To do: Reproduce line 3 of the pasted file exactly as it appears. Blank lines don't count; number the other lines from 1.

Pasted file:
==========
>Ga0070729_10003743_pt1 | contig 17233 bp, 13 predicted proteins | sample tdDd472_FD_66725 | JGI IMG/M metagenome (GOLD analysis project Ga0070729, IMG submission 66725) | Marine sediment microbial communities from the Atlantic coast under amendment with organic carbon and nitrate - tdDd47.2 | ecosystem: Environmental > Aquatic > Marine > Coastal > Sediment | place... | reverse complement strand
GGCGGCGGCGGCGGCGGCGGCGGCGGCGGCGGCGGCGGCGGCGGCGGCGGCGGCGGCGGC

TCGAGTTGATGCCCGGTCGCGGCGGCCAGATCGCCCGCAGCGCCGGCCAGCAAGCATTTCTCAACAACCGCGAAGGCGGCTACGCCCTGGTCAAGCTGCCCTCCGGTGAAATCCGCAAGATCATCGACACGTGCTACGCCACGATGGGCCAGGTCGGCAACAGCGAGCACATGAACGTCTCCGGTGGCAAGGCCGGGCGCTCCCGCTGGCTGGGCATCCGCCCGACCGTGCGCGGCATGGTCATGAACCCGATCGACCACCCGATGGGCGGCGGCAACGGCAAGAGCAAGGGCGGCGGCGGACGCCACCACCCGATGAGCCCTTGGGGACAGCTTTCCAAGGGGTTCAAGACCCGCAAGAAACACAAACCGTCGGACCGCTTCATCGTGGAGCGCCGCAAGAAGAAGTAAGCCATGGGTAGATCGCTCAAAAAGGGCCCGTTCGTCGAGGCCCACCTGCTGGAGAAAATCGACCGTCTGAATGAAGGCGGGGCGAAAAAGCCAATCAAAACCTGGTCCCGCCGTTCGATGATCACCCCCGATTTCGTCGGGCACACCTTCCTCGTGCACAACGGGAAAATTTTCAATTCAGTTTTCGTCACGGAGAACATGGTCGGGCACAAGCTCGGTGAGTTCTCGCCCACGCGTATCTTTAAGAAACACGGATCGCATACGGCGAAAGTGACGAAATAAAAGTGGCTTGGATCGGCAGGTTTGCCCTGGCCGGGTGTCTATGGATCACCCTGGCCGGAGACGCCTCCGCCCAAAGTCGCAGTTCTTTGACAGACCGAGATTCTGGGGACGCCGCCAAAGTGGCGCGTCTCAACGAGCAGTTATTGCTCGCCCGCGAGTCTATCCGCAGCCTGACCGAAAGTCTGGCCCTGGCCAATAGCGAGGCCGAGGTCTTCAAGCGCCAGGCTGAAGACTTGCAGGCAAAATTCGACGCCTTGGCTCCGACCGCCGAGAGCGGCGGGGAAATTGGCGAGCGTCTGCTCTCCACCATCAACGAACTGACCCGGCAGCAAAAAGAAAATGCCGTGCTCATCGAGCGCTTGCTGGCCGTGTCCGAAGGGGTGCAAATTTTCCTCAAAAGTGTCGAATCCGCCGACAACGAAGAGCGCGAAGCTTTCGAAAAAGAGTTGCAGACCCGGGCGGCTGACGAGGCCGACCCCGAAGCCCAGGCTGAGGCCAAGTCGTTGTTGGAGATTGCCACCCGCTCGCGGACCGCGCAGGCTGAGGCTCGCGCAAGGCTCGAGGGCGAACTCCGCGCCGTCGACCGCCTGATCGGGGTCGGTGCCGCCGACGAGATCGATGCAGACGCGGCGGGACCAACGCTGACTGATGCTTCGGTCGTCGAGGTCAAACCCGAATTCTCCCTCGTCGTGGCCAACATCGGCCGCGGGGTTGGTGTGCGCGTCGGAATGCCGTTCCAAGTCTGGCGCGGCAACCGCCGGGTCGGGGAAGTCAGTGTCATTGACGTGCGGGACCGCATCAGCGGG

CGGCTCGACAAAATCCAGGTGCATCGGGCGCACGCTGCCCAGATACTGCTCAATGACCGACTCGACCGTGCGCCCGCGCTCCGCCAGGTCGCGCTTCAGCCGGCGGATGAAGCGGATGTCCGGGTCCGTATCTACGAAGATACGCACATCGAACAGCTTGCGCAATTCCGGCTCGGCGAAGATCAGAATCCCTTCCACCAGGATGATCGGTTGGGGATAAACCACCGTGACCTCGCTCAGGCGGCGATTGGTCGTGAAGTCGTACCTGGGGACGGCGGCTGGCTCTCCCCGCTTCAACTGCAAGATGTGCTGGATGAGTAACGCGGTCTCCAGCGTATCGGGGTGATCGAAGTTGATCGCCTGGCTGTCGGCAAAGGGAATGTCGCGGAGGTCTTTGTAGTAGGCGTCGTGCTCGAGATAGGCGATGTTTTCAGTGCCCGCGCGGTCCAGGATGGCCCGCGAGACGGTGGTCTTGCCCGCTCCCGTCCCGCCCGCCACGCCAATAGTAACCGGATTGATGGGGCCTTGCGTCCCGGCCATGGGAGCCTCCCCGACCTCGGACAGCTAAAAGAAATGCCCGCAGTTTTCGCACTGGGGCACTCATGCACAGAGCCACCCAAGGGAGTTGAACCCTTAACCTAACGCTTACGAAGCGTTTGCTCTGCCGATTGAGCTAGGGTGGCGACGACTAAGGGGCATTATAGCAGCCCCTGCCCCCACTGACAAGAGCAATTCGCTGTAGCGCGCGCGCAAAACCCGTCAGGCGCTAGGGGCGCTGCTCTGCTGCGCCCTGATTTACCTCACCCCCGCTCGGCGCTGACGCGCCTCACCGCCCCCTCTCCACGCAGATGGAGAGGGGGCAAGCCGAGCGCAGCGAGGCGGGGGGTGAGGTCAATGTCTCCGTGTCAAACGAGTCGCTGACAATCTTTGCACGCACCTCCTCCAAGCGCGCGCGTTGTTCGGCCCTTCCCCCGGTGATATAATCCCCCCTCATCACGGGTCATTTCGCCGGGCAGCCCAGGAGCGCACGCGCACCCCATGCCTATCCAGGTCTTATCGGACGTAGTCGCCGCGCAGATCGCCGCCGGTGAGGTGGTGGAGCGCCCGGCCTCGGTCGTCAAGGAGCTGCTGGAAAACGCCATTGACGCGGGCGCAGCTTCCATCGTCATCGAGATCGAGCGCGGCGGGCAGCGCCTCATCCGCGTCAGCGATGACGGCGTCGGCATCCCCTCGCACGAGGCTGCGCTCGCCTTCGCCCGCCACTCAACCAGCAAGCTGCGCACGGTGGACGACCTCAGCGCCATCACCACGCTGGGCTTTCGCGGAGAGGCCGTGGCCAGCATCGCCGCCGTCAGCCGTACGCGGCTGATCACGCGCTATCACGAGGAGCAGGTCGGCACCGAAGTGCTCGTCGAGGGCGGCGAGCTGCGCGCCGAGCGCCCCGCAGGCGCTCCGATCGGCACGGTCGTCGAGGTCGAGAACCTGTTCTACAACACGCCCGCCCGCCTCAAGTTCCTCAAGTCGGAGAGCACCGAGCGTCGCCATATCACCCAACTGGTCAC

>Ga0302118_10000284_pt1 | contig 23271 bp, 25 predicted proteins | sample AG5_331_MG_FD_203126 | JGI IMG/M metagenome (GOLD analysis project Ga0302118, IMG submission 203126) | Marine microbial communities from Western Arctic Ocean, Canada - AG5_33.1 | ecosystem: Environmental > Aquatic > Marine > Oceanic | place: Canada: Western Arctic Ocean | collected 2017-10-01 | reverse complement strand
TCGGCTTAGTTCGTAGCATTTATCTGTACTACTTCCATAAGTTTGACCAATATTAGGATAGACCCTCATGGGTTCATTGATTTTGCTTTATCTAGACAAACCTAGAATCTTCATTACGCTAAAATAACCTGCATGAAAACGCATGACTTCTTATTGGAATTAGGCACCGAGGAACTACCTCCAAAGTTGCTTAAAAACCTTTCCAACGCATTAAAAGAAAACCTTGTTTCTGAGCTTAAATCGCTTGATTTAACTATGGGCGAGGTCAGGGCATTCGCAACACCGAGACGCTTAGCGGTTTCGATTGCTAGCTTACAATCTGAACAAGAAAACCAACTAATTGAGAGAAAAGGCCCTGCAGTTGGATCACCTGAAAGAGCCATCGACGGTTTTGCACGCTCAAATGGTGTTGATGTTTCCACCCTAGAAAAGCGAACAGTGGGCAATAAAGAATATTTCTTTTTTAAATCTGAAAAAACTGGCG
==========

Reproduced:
TCGAGTTGATGCCCGGTCGCGGCGGCCAGATCGCCCGCAGCGCCGGCCAGCAAGCATTTCTCAACAACCGCGAAGGCGGCTACGCCCTGGTCAAGCTGCCCTCCGGTGAAATCCGCAAGATCATCGACACGTGCTACGCCACGATGGGCCAGGTCGGCAACAGCGAGCACATGAACGTCTCCGGTGGCAAGGCCGGGCGCTCCCGCTGGCTGGGCATCCGCCCGACCGTGCGCGGCATGGTCATGAACCCGATCGACCACCCGATGGGCGGCGGCAACGGCAAGAGCAAGGGCGGCGGCGGACGCCACCACCCGATGAGCCCTTGGGGACAGCTTTCCAAGGGGTTCAAGACCCGCAAGAAACACAAACCGTCGGACCGCTTCATCGTGGAGCGCCGCAAGAAGAAGTAAGCCATGGGTAGATCGCTCAAAAAGGGCCCGTTCGTCGAGGCCCACCTGCTGGAGAAAATCGACCGTCTGAATGAAGGCGGGGCGAAAAAGCCAATCAAAACCTGGTCCCGCCGTTCGATGATCACCCCCGATTTCGTCGGGCACACCTTCCTCGTGCACAACGGGAAAATTTTCAATTCAGTTTTCGTCACGGAGAACATGGTCGGGCACAAGCTCGGTGAGTTCTCGCCCACGCGTATCTTTAAGAAACACGGATCGCATACGGCGAAAGTGACGAAATAAAAGTGGCTTGGATCGGCAGGTTTGCCCTGGCCGGGTGTCTATGGATCACCCTGGCCGGAGACGCCTCCGCCCAAAGTCGCAGTTCTTTGACAGACCGAGATTCTGGGGACGCCGCCAAAGTGGCGCGTCTCAACGAGCAGTTATTGCTCGCCCGCGAGTCTATCCGCAGCCTGACCGAAAGTCTGGCCCTGGCCAATAGCGAGGCCGAGGTCTTCAAGCGCCAGGCTGAAGACTTGCAGGCAAAATTCGACGCCTTGGCTCCGACCGCCGAGAGCGGCGGGGAAATTGGCGAGCGTCTGCTCTCCACCATCAACGAACTGACCCGGCAGCAAAAAGAAAATGCCGTGCTCATCGAGCGCTTGCTGGCCGTGTCCGAAGGGGTGCAAATTTTCCTCAAAAGTGTCGAATCCGCCGACAACGAAGAGCGCGAAGCTTTCGAAAAAGAGTTGCAGACCCGGGCGGCTGACGAGGCCGACCCCGAAGCCCAGGCTGAGGCCAAGTCGTTGTTGGAGATTGCCACCCGCTCGCGGACCGCGCAGGCTGAGGCTCGCGCAAGGCTCGAGGGCGAACTCCGCGCCGTCGACCGCCTGATCGGGGTCGGTGCCGCCGACGAGATCGATGCAGACGCGGCGGGACCAACGCTGACTGATGCTTCGGTCGTCGAGGTCAAACCCGAATTCTCCCTCGTCGTGGCCAACATCGGCCGCGGGGTTGGTGTGCGCGTCGGAATGCCGTTCCAAGTCTGGCGCGGCAACCGCCGGGTCGGGGAAGTCAGTGTCATTGACGTGCGGGACCGCATCAGCGGG